Calum Leslie

MA Multimedia Journalism student at Glasgow Caledonian University

Voice coaching: what’s the fuss?

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So, voice coaching, eh?

Some people will have done it all their life. Singers. Actors. Musicians. Their natural place is alongside a microphone, offering up their voice for critical analysis with ease and confidence. Like depositing a cheque in the bank. Or making pasta. No big deal.

Me? The thought (on the first week of our MA in journalism at Glasgow Caley) made my palms sweaty and throat dry. It created a little lump of unease somewhere between my throat and stomach.

Mainly because I can’t sing. People who say everyone can be taught to sing haven’t ever heard me. If I wanted to sing in the shower I’d have to cover the walls in my bedroom with lino because the paint would peel.

Two rooms away, you say? Yes. Really.

Voice coaching – to me – meant singing. Or song. Or tone – which, in my non-musical brain and state of panic, meant singing.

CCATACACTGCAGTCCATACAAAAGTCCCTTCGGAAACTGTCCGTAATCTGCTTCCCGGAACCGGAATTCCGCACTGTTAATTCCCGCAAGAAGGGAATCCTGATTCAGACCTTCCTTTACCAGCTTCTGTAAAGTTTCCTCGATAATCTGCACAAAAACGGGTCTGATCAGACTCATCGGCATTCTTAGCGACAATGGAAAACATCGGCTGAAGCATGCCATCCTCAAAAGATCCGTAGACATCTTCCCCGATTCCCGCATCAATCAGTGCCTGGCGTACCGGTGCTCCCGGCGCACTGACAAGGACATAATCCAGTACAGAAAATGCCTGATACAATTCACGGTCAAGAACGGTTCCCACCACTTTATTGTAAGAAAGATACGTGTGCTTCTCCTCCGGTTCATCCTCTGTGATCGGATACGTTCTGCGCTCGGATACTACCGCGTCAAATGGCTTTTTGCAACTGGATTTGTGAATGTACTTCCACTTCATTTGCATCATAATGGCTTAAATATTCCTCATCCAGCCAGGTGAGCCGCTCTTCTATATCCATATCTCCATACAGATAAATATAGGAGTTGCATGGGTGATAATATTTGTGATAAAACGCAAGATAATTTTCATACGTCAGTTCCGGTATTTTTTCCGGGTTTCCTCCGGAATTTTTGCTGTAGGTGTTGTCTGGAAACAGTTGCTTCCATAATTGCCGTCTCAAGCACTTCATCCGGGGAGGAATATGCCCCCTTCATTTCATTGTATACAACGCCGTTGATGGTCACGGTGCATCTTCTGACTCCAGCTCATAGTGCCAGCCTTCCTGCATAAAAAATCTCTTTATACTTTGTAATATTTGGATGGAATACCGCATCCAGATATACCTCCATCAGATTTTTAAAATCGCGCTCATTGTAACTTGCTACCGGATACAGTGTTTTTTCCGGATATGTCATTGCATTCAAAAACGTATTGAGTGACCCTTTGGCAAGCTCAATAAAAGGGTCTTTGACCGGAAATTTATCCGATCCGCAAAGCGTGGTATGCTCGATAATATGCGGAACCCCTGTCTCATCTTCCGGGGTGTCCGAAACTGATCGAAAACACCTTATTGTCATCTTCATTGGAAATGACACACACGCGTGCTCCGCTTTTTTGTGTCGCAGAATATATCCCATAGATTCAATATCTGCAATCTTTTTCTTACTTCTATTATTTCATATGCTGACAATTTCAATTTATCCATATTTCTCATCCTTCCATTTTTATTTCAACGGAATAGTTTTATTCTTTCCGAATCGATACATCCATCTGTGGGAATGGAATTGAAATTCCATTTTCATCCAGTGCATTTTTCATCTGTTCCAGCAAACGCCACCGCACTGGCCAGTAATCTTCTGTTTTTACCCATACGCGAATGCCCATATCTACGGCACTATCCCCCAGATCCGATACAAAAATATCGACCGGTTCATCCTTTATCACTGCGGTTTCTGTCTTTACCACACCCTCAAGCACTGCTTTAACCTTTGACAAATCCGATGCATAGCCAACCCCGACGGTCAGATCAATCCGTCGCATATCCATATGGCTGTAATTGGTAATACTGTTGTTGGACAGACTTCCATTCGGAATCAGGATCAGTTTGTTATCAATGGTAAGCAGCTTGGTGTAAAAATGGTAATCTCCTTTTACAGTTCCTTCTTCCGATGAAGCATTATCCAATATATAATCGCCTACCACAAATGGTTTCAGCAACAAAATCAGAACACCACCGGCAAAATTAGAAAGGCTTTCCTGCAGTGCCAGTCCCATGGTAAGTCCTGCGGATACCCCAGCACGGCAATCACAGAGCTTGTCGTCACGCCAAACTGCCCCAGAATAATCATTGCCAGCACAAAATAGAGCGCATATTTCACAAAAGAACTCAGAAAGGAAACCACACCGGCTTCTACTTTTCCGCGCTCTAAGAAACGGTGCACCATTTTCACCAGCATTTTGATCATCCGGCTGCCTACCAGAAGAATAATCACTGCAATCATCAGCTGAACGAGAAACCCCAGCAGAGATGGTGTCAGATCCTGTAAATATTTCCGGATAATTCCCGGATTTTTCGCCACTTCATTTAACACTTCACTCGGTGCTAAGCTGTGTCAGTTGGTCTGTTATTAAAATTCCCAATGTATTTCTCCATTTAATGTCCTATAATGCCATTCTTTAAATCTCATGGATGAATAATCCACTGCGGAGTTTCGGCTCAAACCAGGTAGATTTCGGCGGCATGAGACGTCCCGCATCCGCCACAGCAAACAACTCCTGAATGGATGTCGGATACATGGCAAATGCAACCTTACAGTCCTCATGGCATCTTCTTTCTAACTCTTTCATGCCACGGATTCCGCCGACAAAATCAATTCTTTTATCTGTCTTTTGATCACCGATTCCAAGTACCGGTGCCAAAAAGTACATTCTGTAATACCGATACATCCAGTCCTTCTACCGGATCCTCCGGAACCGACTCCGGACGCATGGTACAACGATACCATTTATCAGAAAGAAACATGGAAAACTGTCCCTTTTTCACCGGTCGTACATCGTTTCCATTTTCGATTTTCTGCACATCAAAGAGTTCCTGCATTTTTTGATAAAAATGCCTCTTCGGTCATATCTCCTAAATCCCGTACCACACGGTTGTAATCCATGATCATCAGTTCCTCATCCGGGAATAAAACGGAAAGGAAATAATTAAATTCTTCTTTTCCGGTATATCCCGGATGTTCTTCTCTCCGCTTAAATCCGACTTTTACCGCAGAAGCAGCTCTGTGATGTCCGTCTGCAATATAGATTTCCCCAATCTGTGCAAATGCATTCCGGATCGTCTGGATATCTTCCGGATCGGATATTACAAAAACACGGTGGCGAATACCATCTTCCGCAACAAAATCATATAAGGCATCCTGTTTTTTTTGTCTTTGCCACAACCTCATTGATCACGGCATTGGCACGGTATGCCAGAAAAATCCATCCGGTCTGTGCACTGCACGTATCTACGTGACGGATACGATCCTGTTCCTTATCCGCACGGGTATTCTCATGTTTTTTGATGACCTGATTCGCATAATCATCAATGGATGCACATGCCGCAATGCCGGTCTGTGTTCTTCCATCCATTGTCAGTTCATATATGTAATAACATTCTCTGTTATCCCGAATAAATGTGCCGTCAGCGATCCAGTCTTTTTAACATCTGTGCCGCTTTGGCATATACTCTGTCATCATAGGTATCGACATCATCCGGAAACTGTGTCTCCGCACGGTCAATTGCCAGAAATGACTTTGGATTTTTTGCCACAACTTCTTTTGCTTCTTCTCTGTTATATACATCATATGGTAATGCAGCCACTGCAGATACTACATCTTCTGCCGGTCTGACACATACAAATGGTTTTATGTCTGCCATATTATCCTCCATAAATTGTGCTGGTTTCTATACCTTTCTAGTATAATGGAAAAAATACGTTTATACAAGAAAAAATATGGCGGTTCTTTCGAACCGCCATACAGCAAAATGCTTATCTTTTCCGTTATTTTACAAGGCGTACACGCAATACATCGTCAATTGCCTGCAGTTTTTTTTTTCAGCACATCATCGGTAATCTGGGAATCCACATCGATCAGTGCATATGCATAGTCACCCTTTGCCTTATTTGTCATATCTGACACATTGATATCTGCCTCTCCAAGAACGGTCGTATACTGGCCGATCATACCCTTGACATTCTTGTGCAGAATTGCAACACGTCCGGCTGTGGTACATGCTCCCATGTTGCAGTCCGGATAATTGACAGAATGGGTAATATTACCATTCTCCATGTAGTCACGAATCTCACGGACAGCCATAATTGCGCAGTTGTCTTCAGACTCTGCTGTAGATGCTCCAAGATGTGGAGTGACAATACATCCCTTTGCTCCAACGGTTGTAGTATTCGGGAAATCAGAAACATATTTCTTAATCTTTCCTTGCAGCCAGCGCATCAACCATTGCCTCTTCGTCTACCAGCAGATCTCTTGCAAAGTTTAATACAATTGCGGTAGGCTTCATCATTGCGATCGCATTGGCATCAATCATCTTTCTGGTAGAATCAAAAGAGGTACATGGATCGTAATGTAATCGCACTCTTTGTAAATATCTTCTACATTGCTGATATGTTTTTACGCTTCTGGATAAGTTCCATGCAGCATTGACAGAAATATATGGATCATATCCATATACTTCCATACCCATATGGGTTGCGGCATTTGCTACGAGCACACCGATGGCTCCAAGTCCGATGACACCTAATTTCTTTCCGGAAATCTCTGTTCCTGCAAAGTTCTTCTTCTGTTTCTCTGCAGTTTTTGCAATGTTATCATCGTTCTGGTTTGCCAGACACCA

That might sound daft given we’re on a journalism course and voice coaching is part of that, but when you dread something it finds a way of always being an active possibility in your head.

What if singing journalists were the next bow in the multimedia arrow?

So when I found myself in said coaching class walking in a circle telling the floor I was a king (or asking for one, or pointing one out, or calling him – you pick, really) I was surprised.

Even more surprised when I found myself crouched on the floor with my legs simultaneously twisted around one another and arched in the air.

Then there was the goo-gaa-bee-baa-gooooool episode (it makes sense in Spanish football, honest), vibrating eyebrows and talking out song lyrics.

Voice coaching.

It’s not – turns out – about singing. It’s actually quite fun.

And  – shock horror – helps with practical stuff, like reading a news script. What’s the fuss?

Two lessons are enough to know that. Sure, there’s yoga type stuff and a bit of ‘laaa-ing’ and ‘leee-ing’ now and again, but mainly it actually works on talking.

And that I can do in abundance.

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Author: calumlesliejournalist

MA Multimedia Journalism student at Glasgow Caledonian University.

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